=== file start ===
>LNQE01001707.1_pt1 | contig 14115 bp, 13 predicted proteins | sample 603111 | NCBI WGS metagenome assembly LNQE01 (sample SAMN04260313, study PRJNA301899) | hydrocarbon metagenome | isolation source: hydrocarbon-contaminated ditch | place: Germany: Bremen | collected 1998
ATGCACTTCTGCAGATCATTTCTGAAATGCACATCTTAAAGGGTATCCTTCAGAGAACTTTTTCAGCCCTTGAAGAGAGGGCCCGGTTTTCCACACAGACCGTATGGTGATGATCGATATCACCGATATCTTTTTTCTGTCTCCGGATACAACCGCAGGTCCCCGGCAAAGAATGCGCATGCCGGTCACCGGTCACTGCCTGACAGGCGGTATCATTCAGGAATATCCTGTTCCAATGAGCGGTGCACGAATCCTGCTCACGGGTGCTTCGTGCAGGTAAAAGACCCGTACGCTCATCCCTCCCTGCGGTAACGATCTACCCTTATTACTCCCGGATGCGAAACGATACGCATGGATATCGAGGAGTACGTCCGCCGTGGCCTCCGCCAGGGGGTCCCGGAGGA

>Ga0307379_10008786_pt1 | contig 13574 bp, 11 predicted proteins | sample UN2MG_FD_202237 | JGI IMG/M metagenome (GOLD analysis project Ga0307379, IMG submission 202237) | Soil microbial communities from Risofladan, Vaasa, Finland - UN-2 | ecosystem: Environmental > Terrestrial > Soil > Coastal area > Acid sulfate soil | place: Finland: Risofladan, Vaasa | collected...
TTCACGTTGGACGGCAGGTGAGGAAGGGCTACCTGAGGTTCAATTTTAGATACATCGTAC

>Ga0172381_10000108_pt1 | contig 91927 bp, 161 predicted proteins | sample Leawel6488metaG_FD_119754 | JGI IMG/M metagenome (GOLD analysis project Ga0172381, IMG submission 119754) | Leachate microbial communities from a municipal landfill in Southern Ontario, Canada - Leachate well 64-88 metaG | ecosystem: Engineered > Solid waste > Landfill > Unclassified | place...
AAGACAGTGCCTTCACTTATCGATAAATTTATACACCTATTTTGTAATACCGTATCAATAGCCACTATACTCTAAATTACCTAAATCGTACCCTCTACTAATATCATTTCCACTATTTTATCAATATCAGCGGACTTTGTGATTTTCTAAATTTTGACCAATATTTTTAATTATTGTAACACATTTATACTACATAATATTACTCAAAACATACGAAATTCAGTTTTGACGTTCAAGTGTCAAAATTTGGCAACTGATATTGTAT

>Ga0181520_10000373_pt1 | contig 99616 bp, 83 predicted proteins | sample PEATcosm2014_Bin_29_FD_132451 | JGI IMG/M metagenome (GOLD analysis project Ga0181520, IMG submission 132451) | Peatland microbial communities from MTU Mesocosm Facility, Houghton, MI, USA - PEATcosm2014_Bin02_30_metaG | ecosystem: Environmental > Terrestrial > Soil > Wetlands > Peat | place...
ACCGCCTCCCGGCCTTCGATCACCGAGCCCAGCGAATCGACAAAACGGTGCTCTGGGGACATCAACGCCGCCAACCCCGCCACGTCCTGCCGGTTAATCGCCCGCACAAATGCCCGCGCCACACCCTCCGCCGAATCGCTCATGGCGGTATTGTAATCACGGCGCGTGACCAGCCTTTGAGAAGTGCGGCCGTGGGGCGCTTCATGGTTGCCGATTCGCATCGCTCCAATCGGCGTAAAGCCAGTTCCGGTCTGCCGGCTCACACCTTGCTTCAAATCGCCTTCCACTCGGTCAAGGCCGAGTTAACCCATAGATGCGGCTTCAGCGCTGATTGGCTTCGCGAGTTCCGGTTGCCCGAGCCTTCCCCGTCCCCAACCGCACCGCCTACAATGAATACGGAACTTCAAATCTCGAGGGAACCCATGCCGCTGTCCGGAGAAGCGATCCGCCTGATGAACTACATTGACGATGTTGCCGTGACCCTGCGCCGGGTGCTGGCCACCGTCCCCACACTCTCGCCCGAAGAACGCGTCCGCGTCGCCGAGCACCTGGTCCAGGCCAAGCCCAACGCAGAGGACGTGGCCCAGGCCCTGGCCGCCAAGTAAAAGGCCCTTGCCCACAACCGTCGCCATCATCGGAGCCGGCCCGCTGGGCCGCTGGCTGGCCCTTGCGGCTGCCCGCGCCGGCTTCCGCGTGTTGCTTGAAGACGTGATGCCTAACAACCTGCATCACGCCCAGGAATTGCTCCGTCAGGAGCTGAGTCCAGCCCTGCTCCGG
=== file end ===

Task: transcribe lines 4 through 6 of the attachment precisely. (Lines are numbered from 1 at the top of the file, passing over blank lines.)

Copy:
TTCACGTTGGACGGCAGGTGAGGAAGGGCTACCTGAGGTTCAATTTTAGATACATCGTAC

>Ga0172381_10000108_pt1 | contig 91927 bp, 161 predicted proteins | sample Leawel6488metaG_FD_119754 | JGI IMG/M metagenome (GOLD analysis project Ga0172381, IMG submission 119754) | Leachate microbial communities from a municipal landfill in Southern Ontario, Canada - Leachate well 64-88 metaG | ecosystem: Engineered > Solid waste > Landfill > Unclassified | place...
AAGACAGTGCCTTCACTTATCGATAAATTTATACACCTATTTTGTAATACCGTATCAATAGCCACTATACTCTAAATTACCTAAATCGTACCCTCTACTAATATCATTTCCACTATTTTATCAATATCAGCGGACTTTGTGATTTTCTAAATTTTGACCAATATTTTTAATTATTGTAACACATTTATACTACATAATATTACTCAAAACATACGAAATTCAGTTTTGACGTTCAAGTGTCAAAATTTGGCAACTGATATTGTAT